Not all customers can be eligible for special deals with innovative or deferred payment. When doing deals that depend on events in the future, we are exposed to higher risk. The future may turn out differently than expected, and mostly it does. With innovative and flexible terms, you as well as the customer must have the option to renegotiate along the way. Only an amicable and trust-based relationship can accommodate changes that are acceptable to both parties.
When times are tough, some customers try to take advantage of the situation. And they suggest contracts where the payment is performance-based. There is nothing wrong with performance-based agreements as long as you are only measured on your performance. The fundamental principle that you should only assume responsibility for the risk that you can control remains intact, especially during a crisis.
While software service providers may be fully responsible for the failure of a project. But they will never be fully accountable for its success. Without the customer’s dedicated contribution, projects may fail. It would be best if you never assumed responsibility for issues that only the customer can control. And in a constructive relationship, no one will suggest that you do so.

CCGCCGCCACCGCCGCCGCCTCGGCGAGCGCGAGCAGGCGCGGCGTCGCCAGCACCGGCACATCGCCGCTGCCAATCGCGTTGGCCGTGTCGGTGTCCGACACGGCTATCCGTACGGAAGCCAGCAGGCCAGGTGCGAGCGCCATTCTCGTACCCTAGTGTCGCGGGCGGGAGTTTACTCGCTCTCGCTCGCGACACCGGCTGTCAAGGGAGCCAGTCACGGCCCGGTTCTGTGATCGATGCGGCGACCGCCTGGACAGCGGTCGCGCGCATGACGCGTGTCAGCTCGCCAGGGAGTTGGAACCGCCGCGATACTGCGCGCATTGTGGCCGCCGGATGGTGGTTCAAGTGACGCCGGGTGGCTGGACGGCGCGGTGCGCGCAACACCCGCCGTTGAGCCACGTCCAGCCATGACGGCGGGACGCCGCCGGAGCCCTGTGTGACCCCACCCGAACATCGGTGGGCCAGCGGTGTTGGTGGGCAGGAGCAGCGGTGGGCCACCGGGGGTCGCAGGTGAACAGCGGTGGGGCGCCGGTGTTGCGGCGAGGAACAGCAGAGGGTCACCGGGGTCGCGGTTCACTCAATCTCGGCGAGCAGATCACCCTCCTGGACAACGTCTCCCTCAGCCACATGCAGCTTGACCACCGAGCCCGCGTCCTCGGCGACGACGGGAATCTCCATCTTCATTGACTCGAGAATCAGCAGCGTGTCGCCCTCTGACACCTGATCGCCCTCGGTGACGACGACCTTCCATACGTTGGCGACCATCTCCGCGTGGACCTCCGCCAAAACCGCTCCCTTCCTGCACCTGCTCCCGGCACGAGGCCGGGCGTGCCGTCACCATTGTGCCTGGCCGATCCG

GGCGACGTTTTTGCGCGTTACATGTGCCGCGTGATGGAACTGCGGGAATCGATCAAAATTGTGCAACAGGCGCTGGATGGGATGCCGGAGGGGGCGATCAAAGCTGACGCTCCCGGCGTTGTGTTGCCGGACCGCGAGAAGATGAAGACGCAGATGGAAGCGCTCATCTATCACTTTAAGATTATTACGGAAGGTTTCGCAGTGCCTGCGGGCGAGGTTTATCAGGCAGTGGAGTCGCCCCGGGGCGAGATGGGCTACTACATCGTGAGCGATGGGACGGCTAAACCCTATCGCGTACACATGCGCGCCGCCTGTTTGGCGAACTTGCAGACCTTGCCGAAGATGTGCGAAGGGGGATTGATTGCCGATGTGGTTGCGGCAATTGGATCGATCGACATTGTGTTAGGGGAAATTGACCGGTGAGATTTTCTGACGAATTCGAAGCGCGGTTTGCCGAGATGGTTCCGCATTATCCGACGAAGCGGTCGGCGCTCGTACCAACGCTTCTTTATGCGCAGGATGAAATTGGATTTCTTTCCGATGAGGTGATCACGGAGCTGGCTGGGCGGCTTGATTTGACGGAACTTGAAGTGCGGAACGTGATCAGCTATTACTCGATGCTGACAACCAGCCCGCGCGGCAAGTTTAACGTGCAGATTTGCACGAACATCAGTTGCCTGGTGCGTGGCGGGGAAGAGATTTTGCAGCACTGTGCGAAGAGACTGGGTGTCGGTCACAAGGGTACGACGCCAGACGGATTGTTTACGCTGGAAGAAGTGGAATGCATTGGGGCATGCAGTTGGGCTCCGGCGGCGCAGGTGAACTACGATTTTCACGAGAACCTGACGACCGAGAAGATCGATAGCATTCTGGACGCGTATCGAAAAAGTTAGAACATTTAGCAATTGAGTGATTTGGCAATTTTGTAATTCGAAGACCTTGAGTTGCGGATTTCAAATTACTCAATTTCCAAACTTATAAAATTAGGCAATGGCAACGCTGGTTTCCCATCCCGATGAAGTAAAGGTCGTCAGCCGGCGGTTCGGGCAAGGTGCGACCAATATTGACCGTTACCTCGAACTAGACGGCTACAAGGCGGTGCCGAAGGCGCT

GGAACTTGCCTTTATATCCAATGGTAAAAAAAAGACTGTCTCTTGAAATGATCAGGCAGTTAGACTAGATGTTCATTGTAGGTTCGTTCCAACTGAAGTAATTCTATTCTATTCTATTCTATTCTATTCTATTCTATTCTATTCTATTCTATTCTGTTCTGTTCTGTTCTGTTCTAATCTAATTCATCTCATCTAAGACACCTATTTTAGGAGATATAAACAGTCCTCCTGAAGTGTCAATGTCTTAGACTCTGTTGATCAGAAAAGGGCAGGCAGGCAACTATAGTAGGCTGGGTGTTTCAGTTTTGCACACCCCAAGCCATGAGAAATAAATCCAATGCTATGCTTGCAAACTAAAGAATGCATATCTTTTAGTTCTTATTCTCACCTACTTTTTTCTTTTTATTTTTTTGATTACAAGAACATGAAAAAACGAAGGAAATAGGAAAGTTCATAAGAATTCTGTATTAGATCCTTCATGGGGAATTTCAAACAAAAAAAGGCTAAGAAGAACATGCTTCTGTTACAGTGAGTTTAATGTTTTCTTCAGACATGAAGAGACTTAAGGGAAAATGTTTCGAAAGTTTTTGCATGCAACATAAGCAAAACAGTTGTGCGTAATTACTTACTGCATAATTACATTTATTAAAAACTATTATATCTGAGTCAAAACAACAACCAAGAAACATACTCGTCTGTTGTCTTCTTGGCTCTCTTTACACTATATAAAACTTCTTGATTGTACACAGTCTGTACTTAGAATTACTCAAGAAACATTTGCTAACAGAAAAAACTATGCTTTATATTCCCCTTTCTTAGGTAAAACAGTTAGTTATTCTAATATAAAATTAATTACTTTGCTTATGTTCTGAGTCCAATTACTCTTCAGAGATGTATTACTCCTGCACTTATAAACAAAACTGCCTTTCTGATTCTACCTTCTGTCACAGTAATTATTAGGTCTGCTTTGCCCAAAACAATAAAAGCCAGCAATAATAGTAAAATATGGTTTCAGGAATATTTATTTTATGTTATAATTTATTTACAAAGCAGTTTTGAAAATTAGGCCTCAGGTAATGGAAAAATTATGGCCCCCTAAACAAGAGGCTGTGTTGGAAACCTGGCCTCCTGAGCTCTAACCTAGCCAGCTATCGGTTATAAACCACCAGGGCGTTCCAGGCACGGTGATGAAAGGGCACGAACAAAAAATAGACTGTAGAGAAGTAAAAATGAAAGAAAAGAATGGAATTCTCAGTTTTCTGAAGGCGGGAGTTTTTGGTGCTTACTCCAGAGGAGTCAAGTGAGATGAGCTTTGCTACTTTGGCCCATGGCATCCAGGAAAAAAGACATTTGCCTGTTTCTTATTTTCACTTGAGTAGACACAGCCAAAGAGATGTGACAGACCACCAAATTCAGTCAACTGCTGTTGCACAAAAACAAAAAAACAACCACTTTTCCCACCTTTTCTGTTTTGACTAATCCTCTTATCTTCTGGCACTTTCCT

Always look on the bright side of life.
Yes, we are in tough times, and yes, it isn’t straightforward to see when and how things will get better. But it is what it is, and we must get the best out of it.
When the winds of change blow, some people build walls, others build windmills is an old Chinese proverb. The darkest nights produce the brightest stars is another adage, reminding us to look for the opportunities instead of dwelling on the problems.
Although the world economic outlook is gloomy just now, it doesn’t impact all companies the same way. Also, one thing is sure; the Corona-crisis will not last forever. As we gradually approach normality, there is nothing wrong with considering now how to be best prepared for the busy times ahead.
When we put our minds to something, it’s incredible what we can accomplish.
Stay safe and look ahead.,
Hans Peter Bech is a bestselling author and a frequent blogger on how to make information technology companies global market leaders. He has produced numerous books, papers, podcasts and videos on international business development in the IT industry. Hans Peter is also a keynote speaker, workshop facilitator, and an advisor for governments and companies. He holds an M.Sc. in macroeconomics and political science from the University of Copenhagen